Monday, February 22, 2010


By Tom Segar......How to (not) save a life.

I taught myself how to swim when I turned 30 by reading a book. In reality, I learned that reading a book to learn how to swim is like explaining how to hook up a wireless modem to a relative over the phone – someone will end up in tears, and it won’t be Grandma.

In my first race, I freaked out after 4 minutes and 100 yards in the water. Nowhere in the book did it say what to do when you’re a slow-swimming idiot in a lake with 400 other people, and you suddenly realize this is a very bad idea.

A few summers ago I found myself flung into a situation I was even more terribly unqualified for.

I was at a triathlon which shall remain nameless as it’s a great race and I don’t want to get anyone in trouble. I should mention there were plenty of noodle-wielding lifeguards, boats, buoys, and all the stuff that make a great triathlon swim safe.

With safety the number one concern, at the pre-race meeting the officials made it clear what to do if you were in trouble in the water: remove your swim cap and wave it around while you try desperately not to drown. Although I’ve had my terrified moments in the water, luckily I’ve not had to worry about the swim-cap-removal trick yet.

At this local race, the rest of the 35-39 year old men and I were standing on the shore of the beach waiting for the gun. I noticed a man from the wave before me a few hundred yards into the water that was definitely in trouble, attempting a sort of doggy-paddle/side stroke combination back to shore. I immediately recognized he was swimming the ‘Panic Stroke’ which I had perfected in my first year of triathlon. I glanced around but in the anticipation of

our wave’s start, apparently I was the only person who saw this guy. As I watched, suddenly he pulled the trigger: the cap was off.

For the record, by no means am I mocking, teasing or being critical of the swimmer in trouble. If anything, I was probably paying attention because I’ve been that guy. I’m the one apologizing to you as you swim over me. Sorry I was in your way…

I happened to be standing very close to an official and I told him the man in the water was in trouble. The official looked at the man in the water, then looked left, looked right, then looked me straight in the eye.

“You!” he said pointing at my chest, the tip of his finger a half-inch from the word Dork on my tri jersey. “Go get him!”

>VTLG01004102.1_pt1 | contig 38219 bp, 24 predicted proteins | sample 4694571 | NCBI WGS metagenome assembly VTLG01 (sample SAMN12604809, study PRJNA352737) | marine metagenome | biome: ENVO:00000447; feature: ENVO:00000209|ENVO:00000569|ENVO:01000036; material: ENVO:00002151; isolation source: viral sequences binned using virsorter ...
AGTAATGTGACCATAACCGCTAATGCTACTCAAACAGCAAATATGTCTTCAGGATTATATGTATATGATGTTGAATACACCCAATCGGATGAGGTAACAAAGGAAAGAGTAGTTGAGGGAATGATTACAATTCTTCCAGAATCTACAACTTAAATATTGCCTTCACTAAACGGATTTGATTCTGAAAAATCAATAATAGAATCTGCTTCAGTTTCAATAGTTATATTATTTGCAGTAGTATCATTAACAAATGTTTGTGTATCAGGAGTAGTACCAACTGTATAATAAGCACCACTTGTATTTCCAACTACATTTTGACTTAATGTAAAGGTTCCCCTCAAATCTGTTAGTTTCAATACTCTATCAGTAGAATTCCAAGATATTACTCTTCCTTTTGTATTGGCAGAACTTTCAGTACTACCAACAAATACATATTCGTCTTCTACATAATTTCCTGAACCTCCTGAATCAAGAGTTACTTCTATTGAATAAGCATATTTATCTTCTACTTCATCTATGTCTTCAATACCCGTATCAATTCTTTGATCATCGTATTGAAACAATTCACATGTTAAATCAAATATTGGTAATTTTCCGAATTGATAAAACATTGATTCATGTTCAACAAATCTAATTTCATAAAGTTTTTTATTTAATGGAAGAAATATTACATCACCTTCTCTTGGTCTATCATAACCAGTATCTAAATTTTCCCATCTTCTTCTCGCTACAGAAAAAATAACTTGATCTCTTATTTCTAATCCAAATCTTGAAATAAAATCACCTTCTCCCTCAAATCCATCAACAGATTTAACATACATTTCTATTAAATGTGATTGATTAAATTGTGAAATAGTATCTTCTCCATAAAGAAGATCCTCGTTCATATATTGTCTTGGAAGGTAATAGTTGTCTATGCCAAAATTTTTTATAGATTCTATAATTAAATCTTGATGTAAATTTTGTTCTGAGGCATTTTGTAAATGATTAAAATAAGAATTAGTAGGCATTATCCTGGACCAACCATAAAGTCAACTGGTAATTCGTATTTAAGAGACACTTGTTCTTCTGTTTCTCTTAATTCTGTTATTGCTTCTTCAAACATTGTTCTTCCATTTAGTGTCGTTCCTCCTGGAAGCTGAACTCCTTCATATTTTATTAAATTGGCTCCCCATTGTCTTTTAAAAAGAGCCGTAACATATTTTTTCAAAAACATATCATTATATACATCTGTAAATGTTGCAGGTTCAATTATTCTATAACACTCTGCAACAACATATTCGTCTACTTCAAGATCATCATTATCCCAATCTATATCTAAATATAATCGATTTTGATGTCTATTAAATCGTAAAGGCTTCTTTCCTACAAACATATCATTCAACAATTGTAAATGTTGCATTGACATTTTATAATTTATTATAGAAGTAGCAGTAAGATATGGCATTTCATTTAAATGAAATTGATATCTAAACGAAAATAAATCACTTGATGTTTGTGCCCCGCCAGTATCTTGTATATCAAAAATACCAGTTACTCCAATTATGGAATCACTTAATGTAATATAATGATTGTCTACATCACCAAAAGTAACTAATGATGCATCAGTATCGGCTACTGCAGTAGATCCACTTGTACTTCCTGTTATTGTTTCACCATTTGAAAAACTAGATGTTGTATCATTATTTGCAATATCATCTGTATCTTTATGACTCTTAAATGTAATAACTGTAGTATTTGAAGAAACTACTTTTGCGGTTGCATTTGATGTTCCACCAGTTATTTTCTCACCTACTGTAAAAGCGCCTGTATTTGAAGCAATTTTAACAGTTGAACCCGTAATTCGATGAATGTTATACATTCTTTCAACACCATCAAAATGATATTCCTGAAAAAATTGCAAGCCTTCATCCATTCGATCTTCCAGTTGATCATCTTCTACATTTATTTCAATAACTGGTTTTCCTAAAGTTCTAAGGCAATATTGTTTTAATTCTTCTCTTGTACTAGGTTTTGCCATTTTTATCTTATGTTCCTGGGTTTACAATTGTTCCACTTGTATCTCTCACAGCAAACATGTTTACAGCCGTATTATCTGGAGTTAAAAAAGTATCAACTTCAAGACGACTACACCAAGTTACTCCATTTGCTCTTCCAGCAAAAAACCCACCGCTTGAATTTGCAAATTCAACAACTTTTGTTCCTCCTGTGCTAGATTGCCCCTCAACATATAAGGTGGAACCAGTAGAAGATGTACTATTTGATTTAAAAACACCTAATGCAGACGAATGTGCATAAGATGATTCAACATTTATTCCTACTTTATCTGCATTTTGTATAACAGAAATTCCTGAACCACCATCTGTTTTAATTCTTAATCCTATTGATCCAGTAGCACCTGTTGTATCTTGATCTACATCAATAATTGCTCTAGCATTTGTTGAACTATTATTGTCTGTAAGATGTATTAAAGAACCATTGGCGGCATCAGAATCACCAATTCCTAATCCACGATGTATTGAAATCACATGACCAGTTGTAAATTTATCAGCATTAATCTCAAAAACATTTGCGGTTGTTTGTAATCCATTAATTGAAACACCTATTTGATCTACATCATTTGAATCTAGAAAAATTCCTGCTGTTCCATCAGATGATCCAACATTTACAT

The next two seconds were the longest of my life. It’s hard to describe the flash of thoughts running through my head. “Me? Seriously, you want me? I’m supposed to save that guy? Are you nuts? I’m hardly qualified to be standing here!”

Speaking of qualifications for an emergency, there are very few emergencies a self-respecting Dork is qualified for. An emergency interpretation of your Chi Square test, sure. Need version 3 of Glassfish for your Web Server? We’re your team. A last-minute ride to the Cyphan Science Fiction Convention in Wheeling IL this June? It’s only a phone call away. But rescuing some guy in the open water at a triathlon? You, sir, are looking at the wrong nerd for the job.

There was no chapter in the Swimming book about lifeguarding, so rote memorization was not an option. In fact everything I knew about lifeguarding was from watching reruns of Baywatch with my housemates in college. Although most of our attention was saved for watching C.J. run down the beach in her swimsuit, I tried to channel my inner Mitch Buchannon and I started my sprint into the water to save a life.

I ran for maybe 15 yards and did my best Curt Wood imitation for another 100, reaching the man. Very luckily for both of us, we were both relatively tall and by the time I reached him I could stand with the water up to my neck, the man on his toes could hold his head above water.

“Are you okay?” I asked. “No!” was his reply.

Oh God, I thought. Now what? I had always hoped I’d be on the receiving end of mouth-to-mouth resuscitation from a beautiful lifeguard in a red swimsuit. And NBC would have never allowed David Hasselhoff to perform the Heimlich maneuver on another man when their pelvises were underwater so I wasn’t sure if that was an appropriate in-water lifesaving technique.

Another five feet toward shore and we were both walking in chest-deep water. I asked again if he would be okay, and thankfully this time he answered yes. It was pretty obvious neither of us was going to drown at this point, so hoping to look cool to the beach full of men I desperately wanted to impress, I said “Okay- just walk to shore”, gave him a manly pat on the back, and I swam the 50 or so yard back to the beach.

I walked/ran to my wave who were waiting for me on the beach while the official yelled to the man whose life I sort of ‘assisted’ to be sure he was okay. The official then pointed at me again and asked if I was okay. I said yes, which was followed immediately by the official saying “Good. Okay Men, five, four, three…”.

It was when the official was at “three” when my mind reeled yet again. My heart rate was already through the roof and I was close to hyperventilating. And now, as a guy who still thinks “The bike is hilly but the swim is flat” joke is funny, I had to swim half a mile in two seconds. As desperate as I was to say “But, but, the water- I saved the guy!”, the official continued “two, one” and the horn blast…